The Decisions Behind Aadhaar's Success Story with Tanuj Bhojwani

The decisions behind Aadhaar’s success story revolves around big and small strategies. According to Findex data from 2014, only 53 percent of adult Indians had bank accounts. By 2017, that number had jumped to 80 percent and traditionally excluded demographics shared in these gains. Women saw a 30 percent increase in account ownership, and the poorest households saw a 40 percent increase. The remarkable addition of 300 million accounts in just a few years can be largely contributed to the Pradhan Mantri Jan Dhan Yojana scheme which mandates that every household has at least one bank account and the biometric ID Aadhaar which grants residents a unique identification number that can be used to access financial services. First available in 2010, Aadhaar is now used by 1.2 billion Indians.

However, beyond increasing the number of bank accounts, Aadhaar has become an integral component of several flagship government programs including the Mahatma Gandhi National Rural Employment Guarantee Scheme (MGNREGS) and the public distribution system (PDS), two of India’s largest welfare programs. The biometric authentication helps ensure that the gains are delivered to actual beneficiaries, instead of fake or duplicates, thereby cutting food shortages. Currently, around 90 percent of all welfare recipients receive their government benefits through Aadhaar.

In this video, Tanuj Bhojwani, a representative for the iSpirit Foundation, shares his thoughts on the big and small decisions that made Aadhaar a success and why the user-experience for welfare beneficiaries has improved through the adoption of the biometric ID. Bhojwani recently participated in the “Identifying Practical Solutions to Accelerating Digital Financial Services for Inclusive Economies” conference where he shared the key lessons learned from India’s successful implementation of Aadhaar to key regulators from Indonesia, Egypt and Nigeria. To learn more about the conference click here

Estonia’s digital revolution Podcast with Kalle Palling

Estonia’s Digital Society with Kalle Palling


e-Estonia: the Development of Estonia’s Digital Society with Kalle Palling

As governments around the world wrestle with challenges from technology, including data collection and cyber threats, Estonia might offer a blueprint for how to build a digital society. Taxes are completed online in under 5 minutes,  47 percent of citizens use internet voting, and 99 percent of Estonia’s public services are available on the web 24 hours a day. This digital integration of almost all of the government services is especially remarkable, considering the financial state of the country nearly 30 years ago.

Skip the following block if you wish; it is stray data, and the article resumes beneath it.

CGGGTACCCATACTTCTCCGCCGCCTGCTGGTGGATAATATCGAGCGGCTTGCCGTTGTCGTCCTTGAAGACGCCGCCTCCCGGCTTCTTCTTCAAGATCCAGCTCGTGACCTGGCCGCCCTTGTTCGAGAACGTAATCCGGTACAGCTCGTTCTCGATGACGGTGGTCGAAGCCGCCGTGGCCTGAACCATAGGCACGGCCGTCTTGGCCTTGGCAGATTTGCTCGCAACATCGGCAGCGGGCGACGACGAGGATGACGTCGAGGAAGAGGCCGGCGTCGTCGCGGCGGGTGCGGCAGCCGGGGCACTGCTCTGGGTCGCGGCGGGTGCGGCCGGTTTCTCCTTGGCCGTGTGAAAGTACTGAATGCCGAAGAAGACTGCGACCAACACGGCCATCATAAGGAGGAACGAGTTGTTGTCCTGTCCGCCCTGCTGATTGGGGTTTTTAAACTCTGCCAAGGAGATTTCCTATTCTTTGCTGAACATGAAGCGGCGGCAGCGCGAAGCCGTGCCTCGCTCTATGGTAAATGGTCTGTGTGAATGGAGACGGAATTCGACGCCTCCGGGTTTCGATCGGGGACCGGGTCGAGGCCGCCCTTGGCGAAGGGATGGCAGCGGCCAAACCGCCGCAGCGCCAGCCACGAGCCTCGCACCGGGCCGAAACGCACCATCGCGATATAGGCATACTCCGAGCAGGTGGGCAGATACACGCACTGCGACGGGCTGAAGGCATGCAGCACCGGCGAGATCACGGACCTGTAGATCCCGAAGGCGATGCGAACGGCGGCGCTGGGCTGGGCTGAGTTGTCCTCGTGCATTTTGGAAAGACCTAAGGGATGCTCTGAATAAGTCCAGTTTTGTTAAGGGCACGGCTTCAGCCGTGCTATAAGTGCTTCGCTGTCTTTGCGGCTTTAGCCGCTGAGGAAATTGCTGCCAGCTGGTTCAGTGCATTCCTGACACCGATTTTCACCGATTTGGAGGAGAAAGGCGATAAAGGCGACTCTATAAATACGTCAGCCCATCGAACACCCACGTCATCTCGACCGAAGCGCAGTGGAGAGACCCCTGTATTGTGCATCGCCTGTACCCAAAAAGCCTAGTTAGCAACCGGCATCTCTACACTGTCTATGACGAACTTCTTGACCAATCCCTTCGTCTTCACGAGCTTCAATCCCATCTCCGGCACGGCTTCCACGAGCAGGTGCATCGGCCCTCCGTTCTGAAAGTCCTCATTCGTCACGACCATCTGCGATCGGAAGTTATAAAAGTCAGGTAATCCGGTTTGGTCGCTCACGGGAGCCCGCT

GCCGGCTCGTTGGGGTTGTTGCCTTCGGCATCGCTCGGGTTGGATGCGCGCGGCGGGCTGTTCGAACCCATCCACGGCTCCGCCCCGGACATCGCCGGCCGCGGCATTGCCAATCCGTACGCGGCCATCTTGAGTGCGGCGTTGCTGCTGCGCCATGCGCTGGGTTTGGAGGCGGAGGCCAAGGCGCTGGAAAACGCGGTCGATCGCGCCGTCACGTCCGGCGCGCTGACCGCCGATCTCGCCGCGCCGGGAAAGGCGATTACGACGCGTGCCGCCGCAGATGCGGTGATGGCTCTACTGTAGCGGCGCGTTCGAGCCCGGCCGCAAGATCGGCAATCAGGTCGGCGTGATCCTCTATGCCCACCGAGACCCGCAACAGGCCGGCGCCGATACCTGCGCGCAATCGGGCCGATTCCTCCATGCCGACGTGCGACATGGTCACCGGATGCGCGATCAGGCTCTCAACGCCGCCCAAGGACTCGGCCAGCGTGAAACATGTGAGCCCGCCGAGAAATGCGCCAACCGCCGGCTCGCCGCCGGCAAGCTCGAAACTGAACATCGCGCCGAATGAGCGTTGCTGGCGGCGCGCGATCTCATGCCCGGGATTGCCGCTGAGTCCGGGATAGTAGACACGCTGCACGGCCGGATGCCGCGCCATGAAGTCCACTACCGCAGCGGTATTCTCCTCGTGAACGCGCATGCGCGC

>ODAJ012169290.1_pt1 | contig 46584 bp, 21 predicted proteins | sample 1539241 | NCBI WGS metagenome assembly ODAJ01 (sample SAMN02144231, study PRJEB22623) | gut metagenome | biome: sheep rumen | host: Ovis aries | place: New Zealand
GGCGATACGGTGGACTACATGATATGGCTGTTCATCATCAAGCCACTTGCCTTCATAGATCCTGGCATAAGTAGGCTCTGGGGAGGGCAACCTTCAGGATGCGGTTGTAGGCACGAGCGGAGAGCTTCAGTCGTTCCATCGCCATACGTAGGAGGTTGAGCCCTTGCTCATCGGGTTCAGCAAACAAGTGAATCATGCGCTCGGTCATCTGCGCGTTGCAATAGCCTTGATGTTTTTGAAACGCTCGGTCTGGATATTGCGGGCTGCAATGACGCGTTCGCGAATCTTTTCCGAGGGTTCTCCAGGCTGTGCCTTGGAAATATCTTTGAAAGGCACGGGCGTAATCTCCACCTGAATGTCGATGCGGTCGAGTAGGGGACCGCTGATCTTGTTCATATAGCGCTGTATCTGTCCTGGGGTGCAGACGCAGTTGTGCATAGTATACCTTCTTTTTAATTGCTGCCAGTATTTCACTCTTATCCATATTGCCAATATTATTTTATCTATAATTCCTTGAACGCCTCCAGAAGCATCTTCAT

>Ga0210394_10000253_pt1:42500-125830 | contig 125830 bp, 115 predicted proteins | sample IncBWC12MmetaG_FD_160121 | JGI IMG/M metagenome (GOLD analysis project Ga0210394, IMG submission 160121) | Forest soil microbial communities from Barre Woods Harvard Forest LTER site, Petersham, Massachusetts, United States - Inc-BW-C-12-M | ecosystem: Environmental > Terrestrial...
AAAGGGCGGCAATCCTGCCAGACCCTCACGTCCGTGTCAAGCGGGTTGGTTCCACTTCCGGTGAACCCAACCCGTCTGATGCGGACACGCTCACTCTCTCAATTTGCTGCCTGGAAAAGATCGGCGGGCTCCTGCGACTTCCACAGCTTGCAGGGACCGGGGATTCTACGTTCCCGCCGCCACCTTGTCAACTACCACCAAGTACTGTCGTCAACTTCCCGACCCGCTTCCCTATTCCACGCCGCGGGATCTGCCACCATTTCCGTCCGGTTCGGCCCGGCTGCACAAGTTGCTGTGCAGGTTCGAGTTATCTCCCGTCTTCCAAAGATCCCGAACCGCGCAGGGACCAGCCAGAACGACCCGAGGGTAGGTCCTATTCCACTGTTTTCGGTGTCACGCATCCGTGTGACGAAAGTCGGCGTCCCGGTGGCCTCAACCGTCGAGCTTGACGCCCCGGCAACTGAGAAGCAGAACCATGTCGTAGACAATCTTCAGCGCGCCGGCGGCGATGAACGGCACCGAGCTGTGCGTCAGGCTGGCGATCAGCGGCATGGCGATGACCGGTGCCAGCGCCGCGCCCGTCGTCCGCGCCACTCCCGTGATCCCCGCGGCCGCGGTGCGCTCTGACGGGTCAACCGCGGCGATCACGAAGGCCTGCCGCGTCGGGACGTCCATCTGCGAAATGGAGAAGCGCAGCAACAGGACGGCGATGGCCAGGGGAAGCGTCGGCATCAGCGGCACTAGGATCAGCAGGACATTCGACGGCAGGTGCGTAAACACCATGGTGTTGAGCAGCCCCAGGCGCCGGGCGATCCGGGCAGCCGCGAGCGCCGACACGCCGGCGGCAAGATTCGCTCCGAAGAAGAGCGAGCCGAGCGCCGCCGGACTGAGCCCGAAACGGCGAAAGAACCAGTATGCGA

Estonia was a relatively poor country when it regained independence in 1991 after the Soviet Union collapsed. To modernize the economy, it embarked on a series of fast-track reforms and adopted a digital approach from the start. Today, Estonia is home to more private companies valued at more than $1 billion, per capita than any other small country in the world.

In this video, Kalle Palle, MP of Parliament (Reform), shares his thoughts on Estonia’s digital revolution and the consistent need for government transparency and accountability when it comes to cyber security.

Palle recently participated in the “Identifying Practical Solutions to Accelerating Digital Financial Services for Inclusive Economies” conference at the Bellagio Center in Italy where he shared the key lessons learned from Estonia’s successful implementation of the digital ID to key regulators from Indonesia, Egypt and Nigeria.To find out more about the conference click here.

Women leaders with Aishah Ahmad

Increasing the pipeline of women leaders with Aishah Ahmad


Increasing the pipeline of women leaders with Aishah Ahmad

According to Oliver Wyman, financial services will not reach even 30% female Executive Committee representation globally until 2048 at current rates of growth.  In this short interview, Aishah Ahmad, a Deputy Governor at the Central Bank of Nigeria, discusses how financial institutions can increase the pipeline of women leaders by making sure top talent remains.

Ahmad recently participated in the “Identifying Practical Solutions to Accelerating Digital Financial Services for Inclusive Economies” conference at the Bellagio Center in Italy.  To find out more about the conference click here.